Social media has been a’twitter since Sir Tim Hunt’s controversial comments about women in science- with potentially the best response possible.
On 8 June, Twitter user Connie St Louis posted, and brought attention to, comments that Hunt was making at the World Conference of Science Journalists in Seoul, South Korea:
“Let me tell you about my trouble with girls … three things happen when they are in the lab … You fall in love with them, they fall in love with you and when you criticise them, they cry.”
But who is Tim Hunt? Having resigned from his post at UCL, he is no longer emeritus professor of Life Sciences, but in his long and lauded career he was a biochemist, specialising in the molecular biology of the cell. In 2001 he was awarded a Nobel Prize alongside Paul Nurse and Leland H. Hartwell for their discoveries of protein molecules that control the division of cells. He also has a knighthood, and is a Fellow of the Royal Society.
He admits that he has a reputation for being a chauvinist; in an interview given on BBC Radio 4 he apologised for his comments, intended to be humorous, but stated “did mean the part about having trouble with girls”. He said that female colleagues falling in love with him has been a problem in his research career, and “it’s very disruptive to the science”.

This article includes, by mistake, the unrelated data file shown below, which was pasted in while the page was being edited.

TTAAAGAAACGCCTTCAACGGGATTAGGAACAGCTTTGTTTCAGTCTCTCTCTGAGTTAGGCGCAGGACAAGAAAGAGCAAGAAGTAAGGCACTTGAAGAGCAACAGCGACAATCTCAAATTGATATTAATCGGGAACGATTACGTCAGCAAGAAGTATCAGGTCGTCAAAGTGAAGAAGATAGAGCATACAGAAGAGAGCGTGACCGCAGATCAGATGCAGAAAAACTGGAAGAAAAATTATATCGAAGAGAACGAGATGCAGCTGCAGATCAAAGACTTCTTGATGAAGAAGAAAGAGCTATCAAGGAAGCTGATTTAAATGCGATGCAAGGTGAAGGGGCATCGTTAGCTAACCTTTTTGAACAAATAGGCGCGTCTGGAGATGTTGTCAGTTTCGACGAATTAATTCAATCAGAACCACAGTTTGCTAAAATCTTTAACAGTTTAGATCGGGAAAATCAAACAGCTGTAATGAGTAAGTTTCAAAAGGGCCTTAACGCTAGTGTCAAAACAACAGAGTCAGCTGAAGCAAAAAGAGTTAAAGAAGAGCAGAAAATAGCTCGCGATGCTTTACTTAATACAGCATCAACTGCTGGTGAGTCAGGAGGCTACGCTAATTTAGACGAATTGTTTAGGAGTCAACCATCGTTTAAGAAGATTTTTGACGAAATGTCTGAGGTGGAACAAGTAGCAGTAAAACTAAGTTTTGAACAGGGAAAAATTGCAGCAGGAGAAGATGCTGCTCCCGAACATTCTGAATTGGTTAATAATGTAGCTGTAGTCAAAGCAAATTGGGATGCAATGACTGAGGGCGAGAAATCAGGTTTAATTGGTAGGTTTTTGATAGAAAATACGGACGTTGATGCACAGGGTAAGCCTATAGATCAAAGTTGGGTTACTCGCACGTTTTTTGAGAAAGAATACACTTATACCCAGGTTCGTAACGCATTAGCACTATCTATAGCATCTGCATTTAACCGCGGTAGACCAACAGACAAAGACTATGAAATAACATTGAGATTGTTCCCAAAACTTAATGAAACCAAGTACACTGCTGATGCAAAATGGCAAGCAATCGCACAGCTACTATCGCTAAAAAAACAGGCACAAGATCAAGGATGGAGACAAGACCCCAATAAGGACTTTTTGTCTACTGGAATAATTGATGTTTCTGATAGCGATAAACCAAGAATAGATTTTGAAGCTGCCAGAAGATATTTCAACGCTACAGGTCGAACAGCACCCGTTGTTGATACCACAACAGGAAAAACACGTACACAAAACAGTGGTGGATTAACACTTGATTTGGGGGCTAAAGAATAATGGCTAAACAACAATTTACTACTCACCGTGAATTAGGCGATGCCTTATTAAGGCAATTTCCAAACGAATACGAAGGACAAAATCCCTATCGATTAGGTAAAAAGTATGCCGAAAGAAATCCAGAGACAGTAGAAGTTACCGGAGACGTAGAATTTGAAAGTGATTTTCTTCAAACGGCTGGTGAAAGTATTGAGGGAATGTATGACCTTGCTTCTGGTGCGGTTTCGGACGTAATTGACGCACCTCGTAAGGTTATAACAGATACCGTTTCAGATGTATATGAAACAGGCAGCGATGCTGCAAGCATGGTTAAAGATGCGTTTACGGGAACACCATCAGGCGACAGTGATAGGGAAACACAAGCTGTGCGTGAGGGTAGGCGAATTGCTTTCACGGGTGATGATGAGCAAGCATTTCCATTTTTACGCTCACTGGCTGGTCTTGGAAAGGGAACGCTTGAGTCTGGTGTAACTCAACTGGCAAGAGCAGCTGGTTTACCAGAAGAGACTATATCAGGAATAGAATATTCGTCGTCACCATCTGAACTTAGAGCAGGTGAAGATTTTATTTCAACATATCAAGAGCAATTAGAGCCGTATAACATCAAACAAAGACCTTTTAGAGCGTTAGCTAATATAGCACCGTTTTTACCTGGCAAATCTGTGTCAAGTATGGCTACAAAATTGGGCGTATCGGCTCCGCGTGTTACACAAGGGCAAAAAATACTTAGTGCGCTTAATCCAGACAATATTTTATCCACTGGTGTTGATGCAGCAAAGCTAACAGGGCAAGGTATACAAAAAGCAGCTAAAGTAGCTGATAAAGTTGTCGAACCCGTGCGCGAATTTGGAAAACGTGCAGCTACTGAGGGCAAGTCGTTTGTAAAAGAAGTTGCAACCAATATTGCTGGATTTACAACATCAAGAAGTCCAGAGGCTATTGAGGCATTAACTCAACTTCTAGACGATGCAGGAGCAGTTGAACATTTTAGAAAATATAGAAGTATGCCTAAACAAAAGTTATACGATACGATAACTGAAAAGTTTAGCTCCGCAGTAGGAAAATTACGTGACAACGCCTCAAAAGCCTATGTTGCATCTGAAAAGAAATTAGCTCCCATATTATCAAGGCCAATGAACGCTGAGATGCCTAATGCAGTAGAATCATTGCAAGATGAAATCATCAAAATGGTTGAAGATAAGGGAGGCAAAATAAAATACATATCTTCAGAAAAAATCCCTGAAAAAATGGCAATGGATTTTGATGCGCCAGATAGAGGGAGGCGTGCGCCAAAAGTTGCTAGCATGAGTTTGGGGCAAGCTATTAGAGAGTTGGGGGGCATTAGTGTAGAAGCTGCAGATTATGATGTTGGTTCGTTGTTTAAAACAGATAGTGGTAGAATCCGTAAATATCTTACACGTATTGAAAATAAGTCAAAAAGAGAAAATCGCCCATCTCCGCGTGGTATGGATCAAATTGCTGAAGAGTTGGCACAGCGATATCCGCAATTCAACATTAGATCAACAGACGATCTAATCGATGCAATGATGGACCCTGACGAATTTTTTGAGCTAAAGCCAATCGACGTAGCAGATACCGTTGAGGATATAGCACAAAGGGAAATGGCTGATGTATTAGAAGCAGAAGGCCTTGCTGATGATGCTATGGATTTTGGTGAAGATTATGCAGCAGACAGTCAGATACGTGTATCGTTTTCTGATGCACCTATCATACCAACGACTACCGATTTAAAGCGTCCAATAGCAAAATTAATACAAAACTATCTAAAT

“I’m very sorry that what I thought were light hearted ironic remarks were taken so seriously, and I’m very sorry if people took offence. I certainly did not mean to demean women, but rather be honest about my own shortcomings.”
Not really an apology. It is reminiscent of comments made by Avengers: Age of Ultron stars about the character Black Widow and her “romantic entanglements” (read:slut shaming): the actors apologised for offending people with their humour- not for the misogynistic comments. This personal acceptance of a bit of light hearted chauvinism harbours misogyny in the workplace, and leads to women continuing to experience sexism in their careers.
In response to the situation, female scientists of the world took the high road. Bringing attention to the absurd situation through humour, #distractingsexy trended on twitter for days. Women scientists, engineers, researchers, and lab workers from across the world took pictures of themselves in their workplaces, wearing lab appropriate equipment and doing science. These ladies are awesome. Check out some posts below, and follow the trend in the widget at the bottom of the post.
Image credit: Jen Golbeck @jengolbeck via Twitter